This is a site one really need to visit if one is driving through the area :)
Barbed wire fences lined up in front of the trenchline.
Firing position for light MG.
A bunker for 10 men.
Heavy MG position overlooking the road.
7.5 cm PaK bunker.
2 Cm FLAK.
It has been a few weeks now since last digging so last night we decided to get out to the forest. Early morning today me and the Girlfriend prepared for a day out. The sky was grey and heavy with waterfilled clouds but when we got to the site the sky had cleared up a bit and the temperature was rising. Still, with the rays from the sun shining between the tree trunks there was no hiding that autumn is here. Leaves are getting yellow and the forest floor is becoming fiery red and filled with berries.
I got the detector out and began searching while Girlfriend took out a bag and started looking for the delicious blueberries.
I had got stuck in a small patch where it was signals everywhere. I dug out a large ditch with a big cast iron oven and four snow shovels plus a few rotten field torches. The next signal I had was of the type that can get the pulse up a notch, a live Tellermine on top of a pit filled with food tins, the strangest combination of relics I ve found in a dumping hole thats for sure. The teller got placed deep underground and the coordinates noted down for reporting it to the EOD.
The hours went by and Girlfriend had picked two big bags of berries while I had managed to find a few relics worth saving when we decided to slowly find our way back to the car. Just a few hundred meter from the parking space I saw some relics peeking out from under the berry bushes so we took the time to check it. It was a small dumping pit but it held a good pile of nice relics. Several pocket knives, some uniform buttons, a couple of axe heads, a ton of melted glass, a fork with Waa and eagle stamps and some K98 ammo was some of the stuff I piled up for taking home. When I had found the edges of the pit and dug through it all I leaned back and said to Girlfriend "Thats it, no more relics here!" while I was grabbing a handfull of sand, but it wasn`t sand I got in my hand, but a War Merit Award with Swords!! A spectacular end of the day! We filled back the pit and got ourself home where we baked bread and made fresh blueberry jam,,,And we are probably going back out there tomorrow to get more rust and the Blue gold :)
K98 wooden tipped training rounds.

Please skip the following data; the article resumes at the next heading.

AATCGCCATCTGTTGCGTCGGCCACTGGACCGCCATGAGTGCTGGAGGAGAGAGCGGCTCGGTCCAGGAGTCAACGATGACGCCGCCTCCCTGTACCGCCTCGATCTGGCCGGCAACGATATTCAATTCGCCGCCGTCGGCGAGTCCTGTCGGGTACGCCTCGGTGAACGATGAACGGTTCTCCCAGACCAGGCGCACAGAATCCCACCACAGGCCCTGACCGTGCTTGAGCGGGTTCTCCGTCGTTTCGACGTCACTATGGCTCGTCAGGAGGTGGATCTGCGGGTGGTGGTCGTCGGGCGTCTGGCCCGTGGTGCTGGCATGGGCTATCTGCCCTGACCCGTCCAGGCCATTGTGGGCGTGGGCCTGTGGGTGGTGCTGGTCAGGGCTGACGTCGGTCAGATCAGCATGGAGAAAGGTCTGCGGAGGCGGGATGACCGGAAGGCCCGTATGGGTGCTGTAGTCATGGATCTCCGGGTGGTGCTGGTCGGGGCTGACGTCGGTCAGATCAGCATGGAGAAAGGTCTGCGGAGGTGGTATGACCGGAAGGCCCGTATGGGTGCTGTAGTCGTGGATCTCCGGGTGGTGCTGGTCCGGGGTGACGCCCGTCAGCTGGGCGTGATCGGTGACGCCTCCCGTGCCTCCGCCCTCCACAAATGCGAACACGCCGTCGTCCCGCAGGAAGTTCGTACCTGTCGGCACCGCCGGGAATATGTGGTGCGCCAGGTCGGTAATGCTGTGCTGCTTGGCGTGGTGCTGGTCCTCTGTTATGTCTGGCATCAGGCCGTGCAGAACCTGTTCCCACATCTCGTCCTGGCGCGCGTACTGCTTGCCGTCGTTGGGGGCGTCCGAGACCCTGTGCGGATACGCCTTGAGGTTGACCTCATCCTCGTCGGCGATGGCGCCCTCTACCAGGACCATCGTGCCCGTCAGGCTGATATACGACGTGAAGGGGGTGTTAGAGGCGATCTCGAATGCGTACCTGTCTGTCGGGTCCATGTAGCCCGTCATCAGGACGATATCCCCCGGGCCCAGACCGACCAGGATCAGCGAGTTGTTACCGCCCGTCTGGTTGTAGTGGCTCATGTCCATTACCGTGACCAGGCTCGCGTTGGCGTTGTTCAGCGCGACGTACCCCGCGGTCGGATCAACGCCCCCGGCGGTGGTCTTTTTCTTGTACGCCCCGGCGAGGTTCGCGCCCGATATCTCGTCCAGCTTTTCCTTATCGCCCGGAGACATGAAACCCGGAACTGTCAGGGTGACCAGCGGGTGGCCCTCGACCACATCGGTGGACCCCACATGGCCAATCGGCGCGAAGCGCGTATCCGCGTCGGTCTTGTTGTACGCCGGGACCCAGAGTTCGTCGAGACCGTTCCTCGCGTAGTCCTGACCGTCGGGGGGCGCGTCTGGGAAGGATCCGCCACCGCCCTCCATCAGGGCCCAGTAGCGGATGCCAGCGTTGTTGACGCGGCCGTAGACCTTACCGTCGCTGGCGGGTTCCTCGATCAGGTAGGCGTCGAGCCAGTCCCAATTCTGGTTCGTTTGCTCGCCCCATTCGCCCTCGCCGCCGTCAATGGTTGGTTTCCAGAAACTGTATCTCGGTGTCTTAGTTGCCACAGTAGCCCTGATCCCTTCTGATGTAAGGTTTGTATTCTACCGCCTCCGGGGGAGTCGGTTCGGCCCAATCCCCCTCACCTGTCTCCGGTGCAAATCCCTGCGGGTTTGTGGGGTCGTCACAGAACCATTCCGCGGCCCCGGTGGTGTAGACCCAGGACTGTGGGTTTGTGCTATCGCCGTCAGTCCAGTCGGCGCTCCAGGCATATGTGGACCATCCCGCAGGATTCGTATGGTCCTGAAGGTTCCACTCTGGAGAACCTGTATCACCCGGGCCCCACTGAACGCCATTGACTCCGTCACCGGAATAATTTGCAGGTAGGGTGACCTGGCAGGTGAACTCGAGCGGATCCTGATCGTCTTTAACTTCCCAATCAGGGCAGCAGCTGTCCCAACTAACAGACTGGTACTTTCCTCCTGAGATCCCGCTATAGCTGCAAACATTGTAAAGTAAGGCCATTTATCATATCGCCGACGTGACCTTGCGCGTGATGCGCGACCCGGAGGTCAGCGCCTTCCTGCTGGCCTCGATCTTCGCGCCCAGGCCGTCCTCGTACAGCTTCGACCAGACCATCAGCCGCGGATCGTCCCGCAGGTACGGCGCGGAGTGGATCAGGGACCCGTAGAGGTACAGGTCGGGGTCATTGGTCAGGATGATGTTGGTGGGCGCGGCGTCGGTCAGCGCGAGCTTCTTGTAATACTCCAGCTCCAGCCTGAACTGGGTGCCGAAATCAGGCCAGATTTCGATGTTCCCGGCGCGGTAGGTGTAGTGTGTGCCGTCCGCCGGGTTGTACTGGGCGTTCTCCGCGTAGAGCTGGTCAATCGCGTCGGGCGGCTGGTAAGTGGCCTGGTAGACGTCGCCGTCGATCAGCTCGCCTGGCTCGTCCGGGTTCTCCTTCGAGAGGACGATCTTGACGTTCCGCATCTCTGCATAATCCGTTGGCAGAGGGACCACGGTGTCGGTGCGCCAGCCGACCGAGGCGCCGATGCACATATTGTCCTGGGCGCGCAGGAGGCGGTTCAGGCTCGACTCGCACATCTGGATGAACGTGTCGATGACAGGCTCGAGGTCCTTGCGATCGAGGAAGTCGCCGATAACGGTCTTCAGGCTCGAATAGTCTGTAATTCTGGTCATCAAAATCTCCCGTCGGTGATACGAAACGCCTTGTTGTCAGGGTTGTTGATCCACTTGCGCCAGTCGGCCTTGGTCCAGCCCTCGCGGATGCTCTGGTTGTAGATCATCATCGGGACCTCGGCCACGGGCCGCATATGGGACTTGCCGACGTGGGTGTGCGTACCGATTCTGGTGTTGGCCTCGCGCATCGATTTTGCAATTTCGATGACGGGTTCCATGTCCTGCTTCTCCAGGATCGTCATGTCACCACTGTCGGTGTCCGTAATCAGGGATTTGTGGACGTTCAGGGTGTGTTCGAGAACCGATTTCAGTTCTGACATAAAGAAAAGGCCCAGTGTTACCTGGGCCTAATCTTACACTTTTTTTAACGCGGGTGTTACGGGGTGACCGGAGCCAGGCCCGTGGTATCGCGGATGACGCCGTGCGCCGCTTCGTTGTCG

Enamelled plate, ski wax, k98 casing and a tiny horseshoe.
T.Mi. 35 Al.
A large oven.
Tunic button, rubber cap for medical bottle and mystery metal square, marked "K40".
Tunic button in Blueberry covered hand.
I wonder if it could be a sign or some kind of flag frame.
The blue gold.
The pile of relics to bring home from the last pit.
Some kind of gauge, the glass is nicely melted.
German 2 pfennig from 1906.
It was loads of burnt papers on the bottom of the pit.
Door handle with key.
Scissor and a melted ampoule.
Primus encapsuled in melted glass.
The War Merit cross.
Next to the 800 year old Trondenes Church outside Harstad you can visit this Red Army POW memorial. During the war up to 1200 POWs suffered here crammed into a camp. They had been brought here for building the nearby coastal fortification "Batterie Theo" MKB 5/511 with its four massive 40,6 Cm guns. Approximately 800 of the prisoners died here through starvation, sickness, cold, hard labour and murder. The dead POWs was buried between the camp and the old church, and in 1951/52 the cemetery was exhumed and the bodies relocated to the War Cemetery at Tjøtta further south in Northern Norway in what became known as "Operation Asphalt".
In 2014 the area where the camp had been was reclaimed from the forest and a path with informational signs put up for visitors. The barracks and watchtower foundations is clearly visible and in the outskirts one can see the trail the German guards patrolled outside the camp fences. This is a place one should visit and pay ones respect when in the area as it tells a grim story in what is today idyllic surroundings.
Outside Harstad in Northern Norway one can visit the famous "Adolf Cannons" on the former German coastal fortification MKB 5/511 Batterie Theo. The building of this large complex began in 1943 and consisted of four huge cannons, caliber 40.6 Cm. Organisation Todt was responsible for the construction and brought 1200 Soviet POWs for the labour.
The cannons had been constructed in 1934 and was planned used on a huge "H" Class battleship but it was never built.
The barrels are approximately 20 meter long and could fire shells up to a distance of 56 Kilometres. The guns could fire three different shells, High Explosive, High Explosive/Armour Piercing (both ca 1030 kg) and the special long range shells called the "Adolf Grenades" (ca 600 kg). The fire rate was 2 shells pr minute. Each shot would take with it 40 kg steel from the barrel so totally it would be able to fire 250-300 rounds. This batterie was never fired at enemies, but has been test fired several times, the last time in 1957.
Today one of the guns is open for the public, but only through guided tours as it is located inside an operative military base. We visited the gun and had a two hours tour through the bunker and the turret "Barbara" which is kept operative for museal purposes. I highly reccommend visiting this place if you are in Northern Norway as it is a spectacular site.
Just inside the entrance where the soldiers sleeping quarters were it is a small exhibition of items.
A large generator, a backup generator and a compressor gave power and pressurized air for the complex.
Next to the generator room is a water reservoir for cooling purposes.
In the ammo storage room with the cranes to lift the shells onto the cradle that rolls the shells onto carriages on the other side of the wall before they got lifted into the elevator to the turret.
Only two of the "Adolf Grenades" survived, the rest was dumped in the ocean.
Tools for mounting the gun.
Plans for the battleship the guns had been intended for.
Pic from when the gun was fired the last time.
The barrell is big enough for a person to crawl through.